As Ackley described on page 155 of his Handbook For Shooters & Reloaders, he avoided headspace problems with rimless cartridges by intentionally reaming his improved chambers approximately .004 inch shorter than the chamber of the factory cartridge. This created a "crush" fit between the shoulder-neck junctures of the improved chamber and a factory cartridge. If a .280 Remington cartridge is chambered in the .280 Improved chamber having Ackley's dimensions and then removed, the zero headspace fit will have left a faint polished ring at the juncture of its shoulder and neck.

Through the years many rifles have been rebarreled for Ackley's cartridges, and probably just as many have been rechambered. When a rechamber job is done correctly, the gunsmith chucks the barrel in his lathe and shortens its shank by one thread length. Doing so enables him to ream the improved chamber a bit shorter than the factory chamber.

For reasons too lengthy to go into here, the headspace dimension for the .280 Ackley Improved cartridge approved by SAAMI and introduced by Nosler turned out to be shorter than headspace gauge manufacturers had established for the original Ackley version. Some reloading die makers have responded by offering different die sets for the two.


Dies made by Redding for the Ackley version prior to 2011 were marked "280 Rem Imp 40 Degrees." They are still available. Dies for the Nosler version are marked "280 Ackley Imp," which is the SAAMI-approved abbreviation. In the past, RCBS dies for the Ackley cartridge were marked "280 Imp 40 Degrees," and they will continue to be so while dies for the SAAMI/Nosler version will be marked "280 Ackley Imp."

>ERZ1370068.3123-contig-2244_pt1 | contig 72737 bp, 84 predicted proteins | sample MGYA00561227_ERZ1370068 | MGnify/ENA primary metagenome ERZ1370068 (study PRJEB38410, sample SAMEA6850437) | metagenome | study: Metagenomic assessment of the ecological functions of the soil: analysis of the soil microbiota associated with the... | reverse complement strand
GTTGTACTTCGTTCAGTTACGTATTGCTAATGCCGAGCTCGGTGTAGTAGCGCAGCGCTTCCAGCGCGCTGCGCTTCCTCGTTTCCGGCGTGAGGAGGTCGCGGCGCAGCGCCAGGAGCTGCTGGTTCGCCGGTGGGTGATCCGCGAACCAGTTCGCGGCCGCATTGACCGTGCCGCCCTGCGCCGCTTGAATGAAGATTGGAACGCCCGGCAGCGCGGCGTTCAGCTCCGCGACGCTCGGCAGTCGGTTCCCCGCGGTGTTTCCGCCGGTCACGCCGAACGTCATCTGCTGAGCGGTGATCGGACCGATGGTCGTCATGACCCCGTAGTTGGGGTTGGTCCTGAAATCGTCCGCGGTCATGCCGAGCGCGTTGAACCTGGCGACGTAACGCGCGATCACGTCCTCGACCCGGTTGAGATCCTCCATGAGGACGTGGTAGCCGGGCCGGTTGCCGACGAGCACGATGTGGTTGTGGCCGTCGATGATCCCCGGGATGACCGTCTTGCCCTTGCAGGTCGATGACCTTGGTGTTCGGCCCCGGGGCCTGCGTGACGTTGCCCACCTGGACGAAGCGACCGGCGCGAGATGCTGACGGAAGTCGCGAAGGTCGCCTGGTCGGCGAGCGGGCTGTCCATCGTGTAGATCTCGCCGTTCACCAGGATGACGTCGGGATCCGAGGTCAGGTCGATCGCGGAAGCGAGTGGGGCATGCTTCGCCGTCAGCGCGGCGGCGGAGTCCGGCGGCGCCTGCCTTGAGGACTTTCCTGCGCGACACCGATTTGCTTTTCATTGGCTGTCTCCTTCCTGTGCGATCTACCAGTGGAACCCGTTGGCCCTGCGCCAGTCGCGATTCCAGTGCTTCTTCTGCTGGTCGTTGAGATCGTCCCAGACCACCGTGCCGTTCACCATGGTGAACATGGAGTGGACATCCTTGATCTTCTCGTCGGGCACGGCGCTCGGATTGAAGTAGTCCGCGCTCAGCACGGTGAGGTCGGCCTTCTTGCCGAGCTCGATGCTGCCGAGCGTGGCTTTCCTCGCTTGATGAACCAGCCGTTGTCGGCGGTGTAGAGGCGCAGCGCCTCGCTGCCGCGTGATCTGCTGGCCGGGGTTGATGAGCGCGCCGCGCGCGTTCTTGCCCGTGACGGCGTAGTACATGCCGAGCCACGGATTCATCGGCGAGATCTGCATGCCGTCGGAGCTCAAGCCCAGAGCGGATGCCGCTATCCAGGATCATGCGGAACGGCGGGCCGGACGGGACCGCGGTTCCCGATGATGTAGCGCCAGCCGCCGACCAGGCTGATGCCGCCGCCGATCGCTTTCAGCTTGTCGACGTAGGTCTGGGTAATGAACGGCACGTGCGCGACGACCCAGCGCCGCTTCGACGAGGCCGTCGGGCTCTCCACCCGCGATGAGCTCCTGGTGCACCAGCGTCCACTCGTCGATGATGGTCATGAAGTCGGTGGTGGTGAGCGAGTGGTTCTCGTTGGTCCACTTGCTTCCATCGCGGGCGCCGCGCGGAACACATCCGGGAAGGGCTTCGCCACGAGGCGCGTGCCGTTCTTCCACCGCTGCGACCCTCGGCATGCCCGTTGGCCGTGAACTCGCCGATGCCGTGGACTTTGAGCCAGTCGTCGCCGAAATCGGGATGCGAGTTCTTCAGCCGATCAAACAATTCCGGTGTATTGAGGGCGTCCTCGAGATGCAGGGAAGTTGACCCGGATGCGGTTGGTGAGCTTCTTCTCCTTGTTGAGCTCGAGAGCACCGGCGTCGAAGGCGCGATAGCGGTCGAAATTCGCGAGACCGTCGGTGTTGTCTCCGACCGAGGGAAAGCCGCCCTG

The important difference between the two die sets is in their full-length resizers. Since headspace dimension of the SAAMI cartridge is shorter, the shoulder in a die reamed for the Ackley cartridge won't make contact with the shoulder of the case.

If a die reamed for the SAAMI version is screwed into the press far enough to make contact with the shellholder and used to resize a case fired in a rifle chambered for Ackley's version, the shoulder will be set back for an increase in headspace. But it can be used by screwing the die in just far enough to lightly bump back the shoulder enough for trouble-free chambering of the cartridge. So when purchasing reloading dies for a rifle it is important to know which version of the .280 AI it is chambered for.

If other companies introduce rifles in .280 Ackley Improved, they will likely be chambered for the SAAMI version, and Nosler cases and ammunition will surely work fine in them. But since the original .280 Ackley Improved is a wildcat, gunsmiths who have chambered rifles for it over the past 65 years or so have not always agreed on precisely how deeply the chamber should be reamed.

So to be on the safe side, it is not a bad idea to have the headspace of a rifle chambered for Ackley's version checked by a gunsmith to determine its suitability with Nosler cases and ammunition. Kenny Jarrett, who has chambered more than 1,000 rifles for the original Ackley version, agrees with my opinion. So does Dave Kiff of Pacific Tool & Gauge, which makes chamber reamers and headspace gauges for both versions.